A suicide bomber blew himself up outside a Tel Aviv pub called Mike's Place this morning; the bomb killed at least two other people. The attack came only hours after Mahmoud Abbas was confirmed by the Palestinian legislature as prime minister—supplanting Yasser Arafat in some, but not all, leadership and security roles. With Abbas' appointment, the White House says it will release its much-leaked "road map" for peace in the next few days. The New York Times and USA Today lead with the U.S. announcement that it's pulling nearly all of its troops out of Saudi Arabia.
Just before the attack, which no group has yet claimed responsibility for, Abbas denounced terrorism and said peace was "our strategic, irrevocable choice." And in what's seen as an historic statement, Abbas also acknowledged Jewish suffering "throughout history." Hamas and Islamic Jihad have both said, so far, they don't support Abbas or his call to end attacks. Abbas, as everybody notes, has long criticized the current Palestinian intifada and doesn't have a popular base of support.
The NYT points out that Abbas didn't say whether his rejection of terrorism includes attacks on settlers in the West Bank and Gaza, attacks that most Palestinians support.
The papers also mention that Israel launched a "targeted killing" yesterday, firing a helicopter-borne missile at a car carrying a militant leader in the West Bank, killing him and a passenger.
Some 10,000 American soldiers and airmen were based in Saudi Arabia during the recent war, but the U.S. presence has obviously been a source of tension, and the U.S. now has other options, namely Qatar and Iraq. As the NYT notes, the Saudi's ruling family has previously promised that such a withdrawal will set the stage for democratic reforms in the country.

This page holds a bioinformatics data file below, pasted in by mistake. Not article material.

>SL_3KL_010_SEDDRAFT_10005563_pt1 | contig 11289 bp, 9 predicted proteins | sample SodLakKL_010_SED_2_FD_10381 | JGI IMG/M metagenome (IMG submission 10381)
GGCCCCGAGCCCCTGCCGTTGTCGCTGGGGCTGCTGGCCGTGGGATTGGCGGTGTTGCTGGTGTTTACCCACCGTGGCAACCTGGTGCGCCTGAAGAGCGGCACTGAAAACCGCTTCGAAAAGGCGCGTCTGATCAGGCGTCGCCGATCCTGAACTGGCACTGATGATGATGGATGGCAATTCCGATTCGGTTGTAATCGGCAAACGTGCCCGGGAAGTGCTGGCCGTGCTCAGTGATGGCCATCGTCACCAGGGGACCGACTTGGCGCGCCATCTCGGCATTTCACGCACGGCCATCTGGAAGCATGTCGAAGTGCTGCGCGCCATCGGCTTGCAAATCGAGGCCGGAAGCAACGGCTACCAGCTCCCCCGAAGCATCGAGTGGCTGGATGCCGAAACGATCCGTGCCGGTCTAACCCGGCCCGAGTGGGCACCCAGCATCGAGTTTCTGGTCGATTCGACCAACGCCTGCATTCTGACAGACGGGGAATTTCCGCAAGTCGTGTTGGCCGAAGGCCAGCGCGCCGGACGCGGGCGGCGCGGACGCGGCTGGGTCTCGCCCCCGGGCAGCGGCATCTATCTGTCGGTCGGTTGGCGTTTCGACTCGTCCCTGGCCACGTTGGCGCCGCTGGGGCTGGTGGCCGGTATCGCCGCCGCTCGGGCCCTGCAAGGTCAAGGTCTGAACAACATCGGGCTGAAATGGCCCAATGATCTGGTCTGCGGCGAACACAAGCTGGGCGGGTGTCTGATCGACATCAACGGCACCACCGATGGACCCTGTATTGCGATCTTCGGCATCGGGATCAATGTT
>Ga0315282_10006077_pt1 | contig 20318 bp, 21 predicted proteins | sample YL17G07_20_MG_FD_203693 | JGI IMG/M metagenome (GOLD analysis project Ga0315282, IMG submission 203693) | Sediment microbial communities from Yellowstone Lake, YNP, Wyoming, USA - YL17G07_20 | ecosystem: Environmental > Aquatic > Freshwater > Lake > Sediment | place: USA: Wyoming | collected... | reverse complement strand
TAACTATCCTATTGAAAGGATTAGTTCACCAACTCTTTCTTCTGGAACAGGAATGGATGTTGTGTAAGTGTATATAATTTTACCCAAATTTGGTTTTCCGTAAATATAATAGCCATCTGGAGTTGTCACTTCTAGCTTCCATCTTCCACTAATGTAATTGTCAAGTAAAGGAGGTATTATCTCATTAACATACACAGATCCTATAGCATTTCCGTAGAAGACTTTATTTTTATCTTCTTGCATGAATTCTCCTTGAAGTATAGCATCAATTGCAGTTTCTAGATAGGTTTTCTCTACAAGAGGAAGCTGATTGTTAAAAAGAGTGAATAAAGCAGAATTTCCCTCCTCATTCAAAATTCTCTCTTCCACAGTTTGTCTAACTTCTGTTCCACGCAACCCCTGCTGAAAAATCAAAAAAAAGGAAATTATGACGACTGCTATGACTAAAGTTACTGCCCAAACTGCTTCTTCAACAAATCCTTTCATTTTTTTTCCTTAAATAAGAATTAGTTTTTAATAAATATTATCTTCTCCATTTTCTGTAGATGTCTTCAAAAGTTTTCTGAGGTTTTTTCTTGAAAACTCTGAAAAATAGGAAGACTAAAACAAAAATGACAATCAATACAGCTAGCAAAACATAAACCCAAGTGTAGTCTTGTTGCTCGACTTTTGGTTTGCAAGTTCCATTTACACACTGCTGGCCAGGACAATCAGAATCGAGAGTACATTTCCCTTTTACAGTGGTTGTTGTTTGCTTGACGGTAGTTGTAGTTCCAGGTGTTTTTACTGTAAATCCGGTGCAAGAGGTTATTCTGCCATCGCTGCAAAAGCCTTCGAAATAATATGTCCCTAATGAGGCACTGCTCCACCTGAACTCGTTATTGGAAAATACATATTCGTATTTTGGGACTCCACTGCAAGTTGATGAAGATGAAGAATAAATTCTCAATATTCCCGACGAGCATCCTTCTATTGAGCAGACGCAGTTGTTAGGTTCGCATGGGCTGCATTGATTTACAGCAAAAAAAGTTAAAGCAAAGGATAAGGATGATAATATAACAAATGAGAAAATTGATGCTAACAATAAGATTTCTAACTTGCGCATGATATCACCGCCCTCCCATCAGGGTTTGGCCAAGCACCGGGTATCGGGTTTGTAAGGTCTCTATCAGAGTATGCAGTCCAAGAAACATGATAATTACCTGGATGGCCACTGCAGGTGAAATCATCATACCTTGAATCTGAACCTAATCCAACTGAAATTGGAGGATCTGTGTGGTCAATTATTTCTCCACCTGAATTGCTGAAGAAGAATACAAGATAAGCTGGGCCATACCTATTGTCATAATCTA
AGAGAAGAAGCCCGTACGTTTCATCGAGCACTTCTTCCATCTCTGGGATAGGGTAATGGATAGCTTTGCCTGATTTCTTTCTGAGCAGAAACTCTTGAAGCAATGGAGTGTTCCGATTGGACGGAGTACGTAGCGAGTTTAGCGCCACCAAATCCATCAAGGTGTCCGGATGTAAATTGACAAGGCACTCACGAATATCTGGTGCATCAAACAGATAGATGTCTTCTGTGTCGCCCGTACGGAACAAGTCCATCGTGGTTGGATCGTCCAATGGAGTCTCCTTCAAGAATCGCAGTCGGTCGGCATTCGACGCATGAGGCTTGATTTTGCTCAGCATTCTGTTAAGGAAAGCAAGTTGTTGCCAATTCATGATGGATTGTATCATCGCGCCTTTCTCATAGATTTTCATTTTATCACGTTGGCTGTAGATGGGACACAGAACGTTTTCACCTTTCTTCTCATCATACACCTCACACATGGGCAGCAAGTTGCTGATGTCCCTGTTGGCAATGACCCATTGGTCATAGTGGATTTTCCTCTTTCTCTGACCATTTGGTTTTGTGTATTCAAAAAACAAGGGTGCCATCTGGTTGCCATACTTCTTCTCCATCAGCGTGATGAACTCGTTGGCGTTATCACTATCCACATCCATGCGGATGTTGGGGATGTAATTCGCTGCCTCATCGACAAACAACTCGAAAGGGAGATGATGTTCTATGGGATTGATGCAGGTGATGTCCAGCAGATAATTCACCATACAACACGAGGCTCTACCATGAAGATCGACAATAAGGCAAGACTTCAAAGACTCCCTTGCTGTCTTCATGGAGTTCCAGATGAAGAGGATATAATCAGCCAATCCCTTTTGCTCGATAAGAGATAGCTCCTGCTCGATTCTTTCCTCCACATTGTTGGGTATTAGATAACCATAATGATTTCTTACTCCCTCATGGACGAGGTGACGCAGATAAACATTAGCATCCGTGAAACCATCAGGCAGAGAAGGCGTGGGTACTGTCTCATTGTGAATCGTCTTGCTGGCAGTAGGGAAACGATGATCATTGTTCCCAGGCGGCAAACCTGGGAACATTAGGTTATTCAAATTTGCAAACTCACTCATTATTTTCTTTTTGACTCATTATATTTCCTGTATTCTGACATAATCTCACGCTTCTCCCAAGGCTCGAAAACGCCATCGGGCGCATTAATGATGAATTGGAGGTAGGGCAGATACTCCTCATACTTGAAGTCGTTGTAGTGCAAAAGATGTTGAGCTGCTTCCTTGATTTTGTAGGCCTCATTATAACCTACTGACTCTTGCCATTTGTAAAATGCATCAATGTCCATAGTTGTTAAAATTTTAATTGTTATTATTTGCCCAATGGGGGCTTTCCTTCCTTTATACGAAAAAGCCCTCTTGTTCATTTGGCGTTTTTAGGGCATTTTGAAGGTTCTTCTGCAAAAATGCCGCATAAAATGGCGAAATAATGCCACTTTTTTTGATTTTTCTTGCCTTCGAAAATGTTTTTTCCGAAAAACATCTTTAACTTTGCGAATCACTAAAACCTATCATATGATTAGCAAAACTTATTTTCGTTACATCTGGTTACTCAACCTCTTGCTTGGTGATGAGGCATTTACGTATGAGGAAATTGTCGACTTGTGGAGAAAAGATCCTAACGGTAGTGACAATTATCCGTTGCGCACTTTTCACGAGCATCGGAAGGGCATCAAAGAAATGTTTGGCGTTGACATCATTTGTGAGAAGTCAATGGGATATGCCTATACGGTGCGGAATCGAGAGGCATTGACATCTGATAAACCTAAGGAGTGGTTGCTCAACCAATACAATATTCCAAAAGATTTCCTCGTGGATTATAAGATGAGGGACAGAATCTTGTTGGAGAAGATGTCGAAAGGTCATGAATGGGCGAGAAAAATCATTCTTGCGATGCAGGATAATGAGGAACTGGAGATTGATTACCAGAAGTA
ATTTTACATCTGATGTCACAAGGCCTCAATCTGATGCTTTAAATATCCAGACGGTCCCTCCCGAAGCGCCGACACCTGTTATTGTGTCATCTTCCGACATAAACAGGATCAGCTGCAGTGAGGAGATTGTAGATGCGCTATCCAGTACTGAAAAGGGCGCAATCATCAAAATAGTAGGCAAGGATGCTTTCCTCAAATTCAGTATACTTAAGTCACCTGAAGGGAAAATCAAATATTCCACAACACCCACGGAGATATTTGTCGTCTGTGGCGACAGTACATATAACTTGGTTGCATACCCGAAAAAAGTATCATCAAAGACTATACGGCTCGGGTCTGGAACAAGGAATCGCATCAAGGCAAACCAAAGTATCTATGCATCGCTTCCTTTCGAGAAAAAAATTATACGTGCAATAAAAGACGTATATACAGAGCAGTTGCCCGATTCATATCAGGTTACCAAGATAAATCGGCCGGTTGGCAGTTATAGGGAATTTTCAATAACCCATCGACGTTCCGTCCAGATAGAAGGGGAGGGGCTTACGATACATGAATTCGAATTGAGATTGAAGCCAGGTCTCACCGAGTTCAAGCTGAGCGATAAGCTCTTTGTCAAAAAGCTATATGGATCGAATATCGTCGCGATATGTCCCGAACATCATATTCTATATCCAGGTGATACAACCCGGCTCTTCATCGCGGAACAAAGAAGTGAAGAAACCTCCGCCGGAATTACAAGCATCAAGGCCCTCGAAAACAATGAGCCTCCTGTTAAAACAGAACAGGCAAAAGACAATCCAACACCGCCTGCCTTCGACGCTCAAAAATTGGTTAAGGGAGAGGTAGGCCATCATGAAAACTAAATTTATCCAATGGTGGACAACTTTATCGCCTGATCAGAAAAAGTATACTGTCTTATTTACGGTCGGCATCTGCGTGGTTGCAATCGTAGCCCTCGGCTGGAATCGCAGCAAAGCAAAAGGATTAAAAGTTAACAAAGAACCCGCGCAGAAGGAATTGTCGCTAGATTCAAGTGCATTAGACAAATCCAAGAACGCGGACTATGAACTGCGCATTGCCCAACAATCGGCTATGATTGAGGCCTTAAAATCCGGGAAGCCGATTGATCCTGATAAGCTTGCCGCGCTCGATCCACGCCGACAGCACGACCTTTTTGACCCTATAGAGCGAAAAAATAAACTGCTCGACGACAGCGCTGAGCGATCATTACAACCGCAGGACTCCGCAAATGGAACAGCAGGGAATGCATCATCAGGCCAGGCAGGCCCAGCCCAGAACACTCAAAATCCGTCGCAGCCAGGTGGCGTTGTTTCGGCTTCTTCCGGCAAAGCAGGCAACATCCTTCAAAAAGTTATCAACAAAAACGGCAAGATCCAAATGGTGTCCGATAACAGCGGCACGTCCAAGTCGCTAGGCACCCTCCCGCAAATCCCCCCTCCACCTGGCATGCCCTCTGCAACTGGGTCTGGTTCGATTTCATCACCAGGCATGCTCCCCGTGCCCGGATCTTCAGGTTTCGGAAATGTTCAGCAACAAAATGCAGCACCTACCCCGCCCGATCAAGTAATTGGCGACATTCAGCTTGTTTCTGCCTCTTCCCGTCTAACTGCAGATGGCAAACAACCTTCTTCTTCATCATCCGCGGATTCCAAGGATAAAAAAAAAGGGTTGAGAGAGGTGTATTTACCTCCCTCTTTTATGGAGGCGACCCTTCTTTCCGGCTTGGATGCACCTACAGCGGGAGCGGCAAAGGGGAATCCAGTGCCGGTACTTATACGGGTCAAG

Everybody goes high with yesterday's still cloudy incident in Fallujah, near Baghdad, in which U.S. troops fired on a group of protesters, killing as many as 13 and injuring about 75. Most Iraqis said the soldiers opened fire first, while GIs insisted they were only returning fire. According to the WP's Rajiv Chandrasekaran, three residents said there were a few armed protesters who were firing into the air (and shouting pro-Saddam slogans). The NYT says there were bullet holes on the second story of the school where GIs were stationed. The LAT's Michael Slackman disputes that, saying he only saw broken windows, which plenty of Iraqi schools have.
(According to early morning reports, there has been another incident in Fallujah. At least one Iraqi was killed after soldiers, who said they had been shot at, opened fire.)
Whatever the details, Monday's incident has obviously helped turn residents against the U.S. "When the Americans came here, we didn't object, but now we want them out," said one local psychologist. The Post points that the Army didn't arrive in Fallujah until last Friday. The resulting power vacuum, along with the presence of local Baathists, meant some residents had been "rehanging pictures of Saddam."